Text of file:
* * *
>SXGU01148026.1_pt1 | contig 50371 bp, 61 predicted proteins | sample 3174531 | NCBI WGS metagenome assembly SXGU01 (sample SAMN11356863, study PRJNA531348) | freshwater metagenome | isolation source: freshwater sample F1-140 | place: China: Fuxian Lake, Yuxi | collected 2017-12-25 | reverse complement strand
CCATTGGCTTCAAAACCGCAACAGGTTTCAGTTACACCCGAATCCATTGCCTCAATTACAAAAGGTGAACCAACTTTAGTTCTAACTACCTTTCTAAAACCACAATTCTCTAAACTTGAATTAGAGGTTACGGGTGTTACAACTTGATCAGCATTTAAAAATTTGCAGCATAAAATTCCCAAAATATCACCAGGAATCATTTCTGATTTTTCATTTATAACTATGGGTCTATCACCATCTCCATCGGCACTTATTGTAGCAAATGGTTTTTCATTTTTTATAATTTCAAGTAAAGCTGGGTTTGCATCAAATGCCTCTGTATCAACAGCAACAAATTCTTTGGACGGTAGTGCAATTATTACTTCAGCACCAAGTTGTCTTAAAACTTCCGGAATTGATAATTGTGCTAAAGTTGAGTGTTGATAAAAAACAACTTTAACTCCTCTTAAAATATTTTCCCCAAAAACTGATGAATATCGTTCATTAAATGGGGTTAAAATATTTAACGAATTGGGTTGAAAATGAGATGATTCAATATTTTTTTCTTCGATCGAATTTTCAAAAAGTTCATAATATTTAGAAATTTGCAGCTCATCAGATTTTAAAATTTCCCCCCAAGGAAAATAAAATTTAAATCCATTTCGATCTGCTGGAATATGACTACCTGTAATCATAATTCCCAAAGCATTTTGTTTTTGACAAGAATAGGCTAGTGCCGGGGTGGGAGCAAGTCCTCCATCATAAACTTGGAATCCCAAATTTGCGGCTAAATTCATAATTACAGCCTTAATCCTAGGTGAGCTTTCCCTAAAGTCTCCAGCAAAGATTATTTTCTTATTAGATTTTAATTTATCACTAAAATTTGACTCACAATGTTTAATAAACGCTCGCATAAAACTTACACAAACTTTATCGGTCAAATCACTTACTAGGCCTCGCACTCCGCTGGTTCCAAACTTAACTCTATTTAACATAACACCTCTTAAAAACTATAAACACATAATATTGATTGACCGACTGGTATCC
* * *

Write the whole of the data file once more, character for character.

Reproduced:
>SXGU01148026.1_pt1 | contig 50371 bp, 61 predicted proteins | sample 3174531 | NCBI WGS metagenome assembly SXGU01 (sample SAMN11356863, study PRJNA531348) | freshwater metagenome | isolation source: freshwater sample F1-140 | place: China: Fuxian Lake, Yuxi | collected 2017-12-25 | reverse complement strand
CCATTGGCTTCAAAACCGCAACAGGTTTCAGTTACACCCGAATCCATTGCCTCAATTACAAAAGGTGAACCAACTTTAGTTCTAACTACCTTTCTAAAACCACAATTCTCTAAACTTGAATTAGAGGTTACGGGTGTTACAACTTGATCAGCATTTAAAAATTTGCAGCATAAAATTCCCAAAATATCACCAGGAATCATTTCTGATTTTTCATTTATAACTATGGGTCTATCACCATCTCCATCGGCACTTATTGTAGCAAATGGTTTTTCATTTTTTATAATTTCAAGTAAAGCTGGGTTTGCATCAAATGCCTCTGTATCAACAGCAACAAATTCTTTGGACGGTAGTGCAATTATTACTTCAGCACCAAGTTGTCTTAAAACTTCCGGAATTGATAATTGTGCTAAAGTTGAGTGTTGATAAAAAACAACTTTAACTCCTCTTAAAATATTTTCCCCAAAAACTGATGAATATCGTTCATTAAATGGGGTTAAAATATTTAACGAATTGGGTTGAAAATGAGATGATTCAATATTTTTTTCTTCGATCGAATTTTCAAAAAGTTCATAATATTTAGAAATTTGCAGCTCATCAGATTTTAAAATTTCCCCCCAAGGAAAATAAAATTTAAATCCATTTCGATCTGCTGGAATATGACTACCTGTAATCATAATTCCCAAAGCATTTTGTTTTTGACAAGAATAGGCTAGTGCCGGGGTGGGAGCAAGTCCTCCATCATAAACTTGGAATCCCAAATTTGCGGCTAAATTCATAATTACAGCCTTAATCCTAGGTGAGCTTTCCCTAAAGTCTCCAGCAAAGATTATTTTCTTATTAGATTTTAATTTATCACTAAAATTTGACTCACAATGTTTAATAAACGCTCGCATAAAACTTACACAAACTTTATCGGTCAAATCACTTACTAGGCCTCGCACTCCGCTGGTTCCAAACTTAACTCTATTTAACATAACACCTCTTAAAAACTATAAACACATAATATTGATTGACCGACTGGTATCC